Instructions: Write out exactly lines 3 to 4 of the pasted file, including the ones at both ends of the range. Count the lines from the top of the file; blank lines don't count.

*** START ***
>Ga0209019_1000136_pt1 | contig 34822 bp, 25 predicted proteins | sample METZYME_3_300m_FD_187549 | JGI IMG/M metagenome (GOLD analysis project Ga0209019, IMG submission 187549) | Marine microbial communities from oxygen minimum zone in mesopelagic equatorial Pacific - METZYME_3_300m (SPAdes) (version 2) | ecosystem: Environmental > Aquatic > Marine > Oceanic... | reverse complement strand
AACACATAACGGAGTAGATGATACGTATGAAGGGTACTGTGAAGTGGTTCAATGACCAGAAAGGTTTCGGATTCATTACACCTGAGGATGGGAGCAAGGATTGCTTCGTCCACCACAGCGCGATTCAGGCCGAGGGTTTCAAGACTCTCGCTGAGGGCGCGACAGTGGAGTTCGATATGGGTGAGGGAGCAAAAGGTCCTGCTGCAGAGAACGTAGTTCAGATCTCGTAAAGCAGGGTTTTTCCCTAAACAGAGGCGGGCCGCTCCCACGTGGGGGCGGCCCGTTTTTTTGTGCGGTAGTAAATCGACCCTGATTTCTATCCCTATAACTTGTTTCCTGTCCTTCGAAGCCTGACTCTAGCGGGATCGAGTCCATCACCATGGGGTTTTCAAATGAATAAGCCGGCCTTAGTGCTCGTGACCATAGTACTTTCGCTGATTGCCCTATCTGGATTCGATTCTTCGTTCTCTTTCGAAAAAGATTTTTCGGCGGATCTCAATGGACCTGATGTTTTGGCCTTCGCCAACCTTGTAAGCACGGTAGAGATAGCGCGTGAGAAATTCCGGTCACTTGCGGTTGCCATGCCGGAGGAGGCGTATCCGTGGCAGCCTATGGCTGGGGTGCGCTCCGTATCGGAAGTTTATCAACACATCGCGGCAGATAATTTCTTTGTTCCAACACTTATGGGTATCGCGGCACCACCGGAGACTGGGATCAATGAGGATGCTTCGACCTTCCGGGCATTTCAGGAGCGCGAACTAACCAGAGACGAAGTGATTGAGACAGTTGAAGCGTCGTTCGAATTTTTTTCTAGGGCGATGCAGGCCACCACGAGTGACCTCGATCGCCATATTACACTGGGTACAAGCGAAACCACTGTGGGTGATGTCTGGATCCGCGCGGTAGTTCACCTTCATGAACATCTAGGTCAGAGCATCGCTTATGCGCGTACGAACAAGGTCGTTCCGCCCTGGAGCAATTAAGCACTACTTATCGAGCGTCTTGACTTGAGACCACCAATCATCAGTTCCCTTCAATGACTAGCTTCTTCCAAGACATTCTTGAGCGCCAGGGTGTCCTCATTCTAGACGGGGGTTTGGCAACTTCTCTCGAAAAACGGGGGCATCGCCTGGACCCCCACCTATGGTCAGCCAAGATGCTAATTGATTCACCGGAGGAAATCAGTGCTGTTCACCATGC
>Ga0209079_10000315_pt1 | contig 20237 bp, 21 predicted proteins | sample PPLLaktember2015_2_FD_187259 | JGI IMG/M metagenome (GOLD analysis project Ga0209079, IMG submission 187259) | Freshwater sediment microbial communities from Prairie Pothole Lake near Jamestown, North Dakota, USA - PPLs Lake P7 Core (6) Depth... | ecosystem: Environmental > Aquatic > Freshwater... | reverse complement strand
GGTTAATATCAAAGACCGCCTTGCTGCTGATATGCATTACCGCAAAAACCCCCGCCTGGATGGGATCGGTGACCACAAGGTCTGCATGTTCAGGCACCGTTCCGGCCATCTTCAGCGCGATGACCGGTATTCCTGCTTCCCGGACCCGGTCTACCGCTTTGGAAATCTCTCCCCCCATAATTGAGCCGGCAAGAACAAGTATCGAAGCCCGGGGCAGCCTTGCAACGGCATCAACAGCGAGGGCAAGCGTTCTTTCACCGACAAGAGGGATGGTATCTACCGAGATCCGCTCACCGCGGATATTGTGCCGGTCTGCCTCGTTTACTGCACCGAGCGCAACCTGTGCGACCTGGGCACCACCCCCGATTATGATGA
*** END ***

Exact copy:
>Ga0209079_10000315_pt1 | contig 20237 bp, 21 predicted proteins | sample PPLLaktember2015_2_FD_187259 | JGI IMG/M metagenome (GOLD analysis project Ga0209079, IMG submission 187259) | Freshwater sediment microbial communities from Prairie Pothole Lake near Jamestown, North Dakota, USA - PPLs Lake P7 Core (6) Depth... | ecosystem: Environmental > Aquatic > Freshwater... | reverse complement strand
GGTTAATATCAAAGACCGCCTTGCTGCTGATATGCATTACCGCAAAAACCCCCGCCTGGATGGGATCGGTGACCACAAGGTCTGCATGTTCAGGCACCGTTCCGGCCATCTTCAGCGCGATGACCGGTATTCCTGCTTCCCGGACCCGGTCTACCGCTTTGGAAATCTCTCCCCCCATAATTGAGCCGGCAAGAACAAGTATCGAAGCCCGGGGCAGCCTTGCAACGGCATCAACAGCGAGGGCAAGCGTTCTTTCACCGACAAGAGGGATGGTATCTACCGAGATCCGCTCACCGCGGATATTGTGCCGGTCTGCCTCGTTTACTGCACCGAGCGCAACCTGTGCGACCTGGGCACCACCCCCGATTATGATGA